Author Helen Brown tells Linda Herrick how her life’s dramas have led to an upcoming movie — all thanks to two cats.

Whoever takes on the role of writer Helen Brown in the upcoming South Pacific Pictures film of her best-selling memoir, Cleo, faces the great cliche of acting: never work with children or animals. In this case, the actor will have to contend with both. The kids will play Brown's young sons Sam and Rob in the tale, set in 1983 when the family was living in Wellington and 9-year-old Sam was killed by a hit-and-run driver.

The animal will "play" Cleo, the fluffy kitten Sam had chosen shortly before he was killed, and which was delivered to the house a few weeks later because the breeder hadn't heard about the tragedy.

Despite the initial shock of Cleo's arrival, the cat gave Rob, who was with Sam when he was killed, a reason to laugh again and her considerable personality warmed the family, in its various permutations, for the next 23 years.

When Cleo died, Brown, who meanwhile had had a daughter, Lydia, divorced Sam's father, remarried and moved to Melbourne in 1997 with her banker husband, swore she'd never get another cat. Too much heartache.


But heartache was bearing down anyway. As Brown recounts in her new book, After Cleo Came Jonah, her teenage daughter Lydia was vanishing into the most mystic extremes of Buddhism.

It was a stand-off. Whenever Brown tried to discuss Lydia's faith and future, her daughter retreated into silence and Brown, who found it hard to bite her tongue, was terrified she would completely alienate her.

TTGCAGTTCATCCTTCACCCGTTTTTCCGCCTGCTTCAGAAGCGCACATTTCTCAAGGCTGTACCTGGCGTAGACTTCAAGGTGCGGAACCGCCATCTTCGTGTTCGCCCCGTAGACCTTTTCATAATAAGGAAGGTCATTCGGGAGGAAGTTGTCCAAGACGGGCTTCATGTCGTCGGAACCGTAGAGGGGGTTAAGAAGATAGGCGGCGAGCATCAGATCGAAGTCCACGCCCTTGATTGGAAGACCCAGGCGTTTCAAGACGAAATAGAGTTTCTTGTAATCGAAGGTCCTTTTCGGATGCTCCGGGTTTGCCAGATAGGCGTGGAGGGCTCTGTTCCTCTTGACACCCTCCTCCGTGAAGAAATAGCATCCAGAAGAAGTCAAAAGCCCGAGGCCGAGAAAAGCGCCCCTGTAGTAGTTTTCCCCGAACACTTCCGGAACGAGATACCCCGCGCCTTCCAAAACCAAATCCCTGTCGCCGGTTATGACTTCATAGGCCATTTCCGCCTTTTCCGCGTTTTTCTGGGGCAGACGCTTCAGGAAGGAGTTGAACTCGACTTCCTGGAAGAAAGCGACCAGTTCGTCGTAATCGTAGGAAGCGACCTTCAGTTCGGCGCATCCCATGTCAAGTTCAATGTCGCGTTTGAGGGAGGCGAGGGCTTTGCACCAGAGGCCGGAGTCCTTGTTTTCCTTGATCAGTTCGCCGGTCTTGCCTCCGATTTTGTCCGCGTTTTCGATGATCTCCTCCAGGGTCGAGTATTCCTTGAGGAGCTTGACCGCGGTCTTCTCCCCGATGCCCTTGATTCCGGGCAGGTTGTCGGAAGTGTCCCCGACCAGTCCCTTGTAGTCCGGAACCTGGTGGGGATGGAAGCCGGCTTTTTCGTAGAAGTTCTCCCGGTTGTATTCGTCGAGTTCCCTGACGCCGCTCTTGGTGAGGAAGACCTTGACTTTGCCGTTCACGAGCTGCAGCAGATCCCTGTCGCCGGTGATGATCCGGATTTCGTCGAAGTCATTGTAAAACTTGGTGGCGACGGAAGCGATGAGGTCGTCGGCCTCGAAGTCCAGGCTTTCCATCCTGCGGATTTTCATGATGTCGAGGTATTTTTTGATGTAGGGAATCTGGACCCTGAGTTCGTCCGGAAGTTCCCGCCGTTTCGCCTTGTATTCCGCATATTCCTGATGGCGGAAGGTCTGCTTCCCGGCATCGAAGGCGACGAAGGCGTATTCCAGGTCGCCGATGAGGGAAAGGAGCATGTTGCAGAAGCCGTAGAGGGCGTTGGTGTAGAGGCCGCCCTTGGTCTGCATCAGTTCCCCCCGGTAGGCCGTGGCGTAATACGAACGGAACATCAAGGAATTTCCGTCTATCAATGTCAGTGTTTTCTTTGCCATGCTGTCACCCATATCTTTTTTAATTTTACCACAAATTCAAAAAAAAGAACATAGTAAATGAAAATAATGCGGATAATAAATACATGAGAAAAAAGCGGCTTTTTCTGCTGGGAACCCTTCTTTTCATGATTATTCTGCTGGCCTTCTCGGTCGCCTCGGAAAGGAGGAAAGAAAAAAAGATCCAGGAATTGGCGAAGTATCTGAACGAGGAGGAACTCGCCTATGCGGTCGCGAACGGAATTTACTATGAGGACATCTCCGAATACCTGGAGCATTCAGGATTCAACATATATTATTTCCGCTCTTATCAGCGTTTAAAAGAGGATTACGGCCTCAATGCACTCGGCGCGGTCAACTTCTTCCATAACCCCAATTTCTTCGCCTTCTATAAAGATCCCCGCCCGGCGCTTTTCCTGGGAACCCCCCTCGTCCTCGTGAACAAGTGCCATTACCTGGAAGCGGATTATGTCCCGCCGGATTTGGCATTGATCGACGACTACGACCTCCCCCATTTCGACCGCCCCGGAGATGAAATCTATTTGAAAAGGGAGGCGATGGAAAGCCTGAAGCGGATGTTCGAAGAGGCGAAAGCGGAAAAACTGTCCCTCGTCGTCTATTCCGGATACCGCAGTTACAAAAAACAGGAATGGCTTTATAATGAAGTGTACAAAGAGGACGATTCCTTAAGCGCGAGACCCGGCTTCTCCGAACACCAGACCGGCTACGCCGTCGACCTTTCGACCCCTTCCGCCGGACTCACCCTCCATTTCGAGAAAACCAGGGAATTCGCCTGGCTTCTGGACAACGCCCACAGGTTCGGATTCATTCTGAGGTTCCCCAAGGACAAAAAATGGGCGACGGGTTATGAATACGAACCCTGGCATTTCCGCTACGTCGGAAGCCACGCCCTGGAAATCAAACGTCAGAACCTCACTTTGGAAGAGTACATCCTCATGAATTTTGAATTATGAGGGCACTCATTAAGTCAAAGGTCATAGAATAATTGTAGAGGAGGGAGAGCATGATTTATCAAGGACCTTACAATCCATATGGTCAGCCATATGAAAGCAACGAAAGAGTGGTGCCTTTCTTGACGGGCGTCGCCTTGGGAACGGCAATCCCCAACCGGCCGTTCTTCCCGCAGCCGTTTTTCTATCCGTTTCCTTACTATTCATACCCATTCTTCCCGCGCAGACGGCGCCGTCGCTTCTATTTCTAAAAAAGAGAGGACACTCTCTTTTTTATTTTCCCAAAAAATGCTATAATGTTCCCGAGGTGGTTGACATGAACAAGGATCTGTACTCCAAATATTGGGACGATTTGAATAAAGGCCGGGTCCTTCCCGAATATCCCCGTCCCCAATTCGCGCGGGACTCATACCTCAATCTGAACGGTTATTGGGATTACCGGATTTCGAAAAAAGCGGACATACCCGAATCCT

And then the crisis with Lydia accelerated. Brown, diagnosed with advanced breast cancer, had to have an urgent mastectomy. Instead of staying to support her mother, the implacable Lydia flew off to study to be a nun at a remote monastery in Sri Lanka, a country torn by terrorism.

"You can't go. I forbid it!" cried Brown. "The tickets are booked and paid for," said Lydia coldly, an almost exact echo of a conversation between Brown and her own mother many years before, when Brown flew off to Britain at age 18 to get married.

Losing Sam and slowly coming to terms with that trauma, then the struggle years later with Lydia, "was another form of grief at the time and I overreacted", says Brown on the phone from Melbourne. "I proved myself quite a hypocrite really because I'd raised her and all the kids [Rob, Lydia and Katharine, the daughter she had with second husband Philip] to be very open spiritually. But that was just one step too far.

"I used to run through the scenarios at night - she's not pregnant, she's not on drugs, she hadn't even got a tattoo. If you are looking for a way to rebel against your parents, she had to turn over a lot of stones to find an area that was going to upset me. I analysed the mistakes I'd made in my own life and they were almost all to do with poor education and low self-esteem. So I thought with my own two daughters I would really work on those - and it all backfired."

Just before the operation, Brown wrote down a list of things that made her angry and decided she needed a friend who "didn't continually twist the subject around to their own problems".

"I smiled when I read my list of friend requirements," she writes in the book. "Understanding on that level was almost beyond human. It sounded more like a cat."

After the operation, Brown awoke in a haze and thought she saw Lydia sitting by the window. A wishful hallucination, surely? But her daughter had come back - Brown later discovered the monk who led the monastery paid Lydia's fares to fly to Melbourne as soon as he found out she was ill - and the pair grew much closer as Brown slowly recuperated.

With her daughter at home (temporarily) and her health on the mend, there was still something missing in the big old Prahran house named "Shirley". Brown's sister Mary, visiting from New Plymouth, told her about "the cutest Siamese kitten in a pet shop across town". Brown, still in a lot of pain and quite sure she'd be able to resist any feline overtures, decided to go to have a look, as an "outing", complete with drainage bottle.

Only one kitten in the shop was awake, quickly scaling the inside of the large cage to reach eye-level with Brown. "The kitten suddenly froze and, spread-eagled against the wire, fixed me with a sapphire gaze ... I couldn't look away. We were caught in a mutual stare."